In operation, the RFID system 300 is positioned on the feeder table 112 of the assembly line 100 of
The printer 314 prints text, part numbers, etc. on the labels 312 and the RFID tag 310 is fed to the RFID reader/writer 316.
The RFID reader/writer 316 reads the RFID tag 310 to make sure that the RFID tag 310 is not defective, writes to put the correct information on the RFID tag 310, or corrects any incorrect information on the RFID tag 310 to assure that the information on the label 312 corresponds to the information in the transponder of the RFID tag 310.
Referring now to
The RFID system 400 includes a frame 402 carrying a control system 404, shown in more detail in
A RFID vibratory bowl supply system 406 supported by the frame 402 provides a RFID tag 410 oriented by a feeder/orientation mechanism 408. In one embodiment, each RFID tag 410 may have an attached pre-printed label 413 (optional).
A RFID reader/writer 416 is mounted on the frame 402 adjacent to the feeder orientation system 408 to read and/or write the RFID tag 410.
It has been discovered as for other embodiments that it is also possible to provide the RFID tag 410 without an antenna, which makes the RFID tag 410 much less expensive and much smaller since the antenna is usually one of the more expensive parts of an RFID tag and often the largest. In such an embodiment, the reading and writing may be performed by direct contact by the RFID reader/writer 416 with contacts provided on the RFID tag 410. In another such embodiment, an antenna 415 on the RFID reader/writer 416 contacts the contacts provided on the RFID tag 410.
Where the RFID tag 410 is without an antenna, the PCB 106 of
The RFID tag 410 is fed to a pick-up point 420 for pick up by the PNP head 116 of the robotic handling system 108 of
A sensor 422 is positioned adjacent the pick-up point 420 for sensing the presence of the RFID tag 410 and its removal by the PNP head 116 of
Defective RFID tags are fed to a defect bin 424.
In operation, the RFID system 400 is positioned on the feeder table 112 of the assembly line 100 of
The RFID tag 410 is fed to a RFID reader/writer 416.
The RFID reader/writer 416 reads the RFID tag 410 to make sure that the RFID tag 410 is not defective, writing to put the correct information on the RFID tag 410, or correcting any incorrect information on the RFID tag 410. Please note that additional devices like optical sensors/scanners (not shown) may be used to read the information on the label 413 and to assure it corresponds to the information in the transponder of the RFID tag 410, if necessary.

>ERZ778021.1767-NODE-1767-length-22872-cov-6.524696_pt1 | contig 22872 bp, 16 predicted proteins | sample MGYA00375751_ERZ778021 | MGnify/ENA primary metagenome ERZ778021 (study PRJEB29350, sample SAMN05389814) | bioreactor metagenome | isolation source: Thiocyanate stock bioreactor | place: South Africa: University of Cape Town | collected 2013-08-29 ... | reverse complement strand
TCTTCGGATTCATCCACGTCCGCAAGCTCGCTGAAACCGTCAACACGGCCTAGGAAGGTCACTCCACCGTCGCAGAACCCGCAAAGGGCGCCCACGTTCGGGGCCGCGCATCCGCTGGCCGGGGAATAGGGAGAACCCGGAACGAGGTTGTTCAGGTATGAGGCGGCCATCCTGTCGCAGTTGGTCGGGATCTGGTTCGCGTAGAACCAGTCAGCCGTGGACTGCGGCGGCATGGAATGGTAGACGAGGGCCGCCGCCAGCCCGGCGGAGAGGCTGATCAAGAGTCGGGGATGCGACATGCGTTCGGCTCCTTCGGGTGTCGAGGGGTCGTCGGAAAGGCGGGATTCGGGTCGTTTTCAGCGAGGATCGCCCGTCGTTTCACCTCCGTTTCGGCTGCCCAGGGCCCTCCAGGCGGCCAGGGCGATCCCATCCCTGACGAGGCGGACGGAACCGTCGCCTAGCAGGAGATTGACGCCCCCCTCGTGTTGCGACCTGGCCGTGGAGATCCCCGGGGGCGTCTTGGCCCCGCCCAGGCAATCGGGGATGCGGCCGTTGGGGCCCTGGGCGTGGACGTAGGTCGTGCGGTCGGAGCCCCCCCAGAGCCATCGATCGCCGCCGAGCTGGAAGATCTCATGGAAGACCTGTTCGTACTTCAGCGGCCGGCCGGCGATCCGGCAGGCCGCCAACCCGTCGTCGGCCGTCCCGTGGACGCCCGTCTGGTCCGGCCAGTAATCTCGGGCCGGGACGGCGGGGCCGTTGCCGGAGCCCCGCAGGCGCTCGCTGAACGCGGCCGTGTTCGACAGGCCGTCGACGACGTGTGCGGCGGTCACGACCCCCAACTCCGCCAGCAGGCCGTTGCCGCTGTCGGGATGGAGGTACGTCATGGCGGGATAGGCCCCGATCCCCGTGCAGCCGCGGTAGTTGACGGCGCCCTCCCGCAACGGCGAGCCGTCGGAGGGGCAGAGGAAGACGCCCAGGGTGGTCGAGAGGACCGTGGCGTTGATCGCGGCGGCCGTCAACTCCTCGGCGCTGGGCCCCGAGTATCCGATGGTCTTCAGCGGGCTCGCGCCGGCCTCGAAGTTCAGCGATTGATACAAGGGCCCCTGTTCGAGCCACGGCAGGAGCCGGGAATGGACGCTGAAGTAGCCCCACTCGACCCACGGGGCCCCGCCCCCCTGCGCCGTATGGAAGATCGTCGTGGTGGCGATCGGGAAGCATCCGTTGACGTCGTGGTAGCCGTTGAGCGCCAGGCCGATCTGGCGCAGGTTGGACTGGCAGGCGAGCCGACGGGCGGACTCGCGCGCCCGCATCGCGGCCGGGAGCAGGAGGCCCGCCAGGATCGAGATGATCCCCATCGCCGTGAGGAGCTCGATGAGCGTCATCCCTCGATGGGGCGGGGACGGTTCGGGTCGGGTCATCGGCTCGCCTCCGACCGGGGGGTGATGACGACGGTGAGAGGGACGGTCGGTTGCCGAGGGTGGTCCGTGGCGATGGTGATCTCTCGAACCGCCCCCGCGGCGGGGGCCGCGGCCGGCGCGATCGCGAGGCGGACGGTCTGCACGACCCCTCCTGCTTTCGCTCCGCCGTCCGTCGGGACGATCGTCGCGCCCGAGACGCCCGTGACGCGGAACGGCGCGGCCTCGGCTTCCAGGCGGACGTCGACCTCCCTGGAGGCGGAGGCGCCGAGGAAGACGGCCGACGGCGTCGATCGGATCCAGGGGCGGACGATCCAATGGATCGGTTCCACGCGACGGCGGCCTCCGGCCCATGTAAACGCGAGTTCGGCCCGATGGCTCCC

Referring now to
The internal circuit architecture 500 includes a microprocessor or process controller 502, which is compatible to interface with a multitude of different types of pick-and-place machines, such as those from Siemens, Universal Instruments, Panasonic, Juki, Fuji, etc.
A process controller 502 is connected to a communication port 504 to accept label content and formatting from a memory card, memory stick, the Internet, etc. The process controller 502 provides mechanisms for handshaking interface among the printer, reader, writer, and pick-and-place head of the assembly line.
The process controller 502 controls a tag supply system 506, which would be the RFID tag supply system 206 in
Another processor such as a content writer controller 508 is further connected to the process controller 502 to control a printer 510, such as the printer 314 of
A label content bit memory 514 for storing label information is accessed both by the process controller 502 and the content writer controller 508.
Various sensors 516 provide information to the process controller 502 to allow it to coordinate operations of the internal circuit architecture 500, such as advancing RFID tags to the pick-up point and the condition of the tag supply system 506.
The sensors 516 allow the process controller 502 to deliver RFID tags on-demand for just-in-time operation whenever the robotic handling system removes an RFID tag.
A memory stick port 518, for flash or other type of portable memories, is connected to the process controller 502 to allow programming of the process controller 502.